# Kinematics Equations (2 Problems!)

1. Sep 17, 2008

### Johnny_07

1. The problem statement, all variables and given/known data

In solving a kinematic equation for x, which has a negative acceleration, is x necessarily negative?

A classmate states that a negative acceleration always means that a moving object decelerating. Is this statement true? Explain.

2. Relevant equations

3. The attempt at a solution

2. Sep 17, 2008

### solarwind

No, depends on reference. You can say gravity has a negative acceleration in the y prime, but a falling object is accelerating. The correct term is negative acceleration, not decelerating.

Note: I could be wrong.

Last edited: Sep 17, 2008
3. Sep 17, 2008

### Johnny_07

Thanks for the help, but it's two problems in my book, and those are the exact words. So I don't know.

4. Sep 17, 2008

### solarwind

For your first question, what is x? Is it displacement, velocity or what?

5. Sep 17, 2008

### Johnny_07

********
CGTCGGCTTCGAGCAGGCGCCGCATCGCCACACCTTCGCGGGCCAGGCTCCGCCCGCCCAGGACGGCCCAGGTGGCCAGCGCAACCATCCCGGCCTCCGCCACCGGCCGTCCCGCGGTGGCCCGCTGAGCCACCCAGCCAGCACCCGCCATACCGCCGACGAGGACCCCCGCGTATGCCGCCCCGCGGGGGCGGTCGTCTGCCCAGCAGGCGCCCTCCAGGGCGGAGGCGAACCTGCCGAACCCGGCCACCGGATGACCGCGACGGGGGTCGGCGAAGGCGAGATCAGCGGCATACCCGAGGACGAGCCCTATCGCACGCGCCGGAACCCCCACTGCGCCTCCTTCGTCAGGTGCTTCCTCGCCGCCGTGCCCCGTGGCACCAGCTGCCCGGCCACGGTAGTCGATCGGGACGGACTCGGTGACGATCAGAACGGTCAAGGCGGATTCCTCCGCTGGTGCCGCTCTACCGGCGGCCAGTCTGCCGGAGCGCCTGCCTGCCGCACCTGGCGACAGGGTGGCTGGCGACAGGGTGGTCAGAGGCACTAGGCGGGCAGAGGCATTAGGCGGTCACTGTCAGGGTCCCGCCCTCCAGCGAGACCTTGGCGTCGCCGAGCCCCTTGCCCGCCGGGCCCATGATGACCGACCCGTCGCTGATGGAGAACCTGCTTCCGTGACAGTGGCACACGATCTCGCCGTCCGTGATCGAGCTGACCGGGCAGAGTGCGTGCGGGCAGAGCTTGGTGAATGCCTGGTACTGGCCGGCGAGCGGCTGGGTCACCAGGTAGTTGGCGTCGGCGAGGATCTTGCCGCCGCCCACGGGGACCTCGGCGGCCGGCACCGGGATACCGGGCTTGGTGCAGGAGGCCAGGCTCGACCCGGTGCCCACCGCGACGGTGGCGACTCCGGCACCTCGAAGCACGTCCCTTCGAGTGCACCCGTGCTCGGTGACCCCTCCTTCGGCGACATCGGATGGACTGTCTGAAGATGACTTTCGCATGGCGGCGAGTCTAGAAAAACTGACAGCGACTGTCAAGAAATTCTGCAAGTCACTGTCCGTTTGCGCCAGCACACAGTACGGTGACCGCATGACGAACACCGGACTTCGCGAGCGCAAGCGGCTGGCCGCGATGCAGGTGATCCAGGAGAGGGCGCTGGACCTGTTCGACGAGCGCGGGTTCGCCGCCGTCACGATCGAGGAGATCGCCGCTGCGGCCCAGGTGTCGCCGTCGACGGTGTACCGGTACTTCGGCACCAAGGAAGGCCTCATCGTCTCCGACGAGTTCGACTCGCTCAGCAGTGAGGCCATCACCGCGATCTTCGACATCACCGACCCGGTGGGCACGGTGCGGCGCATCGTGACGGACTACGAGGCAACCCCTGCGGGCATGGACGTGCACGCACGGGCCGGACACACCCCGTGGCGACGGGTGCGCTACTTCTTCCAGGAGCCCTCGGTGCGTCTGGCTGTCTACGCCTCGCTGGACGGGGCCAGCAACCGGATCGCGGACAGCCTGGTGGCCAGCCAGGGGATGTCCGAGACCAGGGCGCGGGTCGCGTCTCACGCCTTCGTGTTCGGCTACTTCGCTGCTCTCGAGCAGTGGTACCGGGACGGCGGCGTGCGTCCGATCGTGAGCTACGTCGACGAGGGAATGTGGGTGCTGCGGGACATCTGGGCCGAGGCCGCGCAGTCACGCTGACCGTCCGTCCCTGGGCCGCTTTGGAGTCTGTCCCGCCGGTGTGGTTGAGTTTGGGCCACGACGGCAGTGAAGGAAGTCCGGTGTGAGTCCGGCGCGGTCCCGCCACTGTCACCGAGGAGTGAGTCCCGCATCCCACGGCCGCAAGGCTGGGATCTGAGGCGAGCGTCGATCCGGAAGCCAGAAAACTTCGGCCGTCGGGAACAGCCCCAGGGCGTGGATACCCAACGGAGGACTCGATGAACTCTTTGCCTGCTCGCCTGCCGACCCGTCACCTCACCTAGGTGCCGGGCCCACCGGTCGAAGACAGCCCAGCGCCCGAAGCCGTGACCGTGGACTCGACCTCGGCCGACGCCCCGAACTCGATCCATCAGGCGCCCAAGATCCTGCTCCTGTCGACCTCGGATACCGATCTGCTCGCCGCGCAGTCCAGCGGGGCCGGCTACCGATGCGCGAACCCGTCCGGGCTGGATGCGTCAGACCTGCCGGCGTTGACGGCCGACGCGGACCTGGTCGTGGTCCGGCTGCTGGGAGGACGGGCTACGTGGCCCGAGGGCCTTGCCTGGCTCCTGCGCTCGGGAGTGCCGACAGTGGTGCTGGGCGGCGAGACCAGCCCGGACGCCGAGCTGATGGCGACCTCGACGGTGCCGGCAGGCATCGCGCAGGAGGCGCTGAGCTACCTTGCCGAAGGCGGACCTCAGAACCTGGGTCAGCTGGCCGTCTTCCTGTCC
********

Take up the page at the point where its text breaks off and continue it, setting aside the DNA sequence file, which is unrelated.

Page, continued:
I have no idea. I believe it's displacement, if I'm not mistaken. My teacher and the textbook is really vague and not clear at all :(

6. Sep 17, 2008

### solarwind

Haha! I know how that is...

The answer is NO. This is because x could have a positive displacement and could also have a negative acceleration (slowing down) at the same time. Example, you roll a ball on the floor. It moves away from you (positive displacement) but is also slowing down (negative acceleration).

Again, I could be wrong, I'm only in last year of high school physics.

7. Sep 17, 2008

### Johnny_07

Alright, I'll take that into consideration.
Thanks alot again! :) Really helped!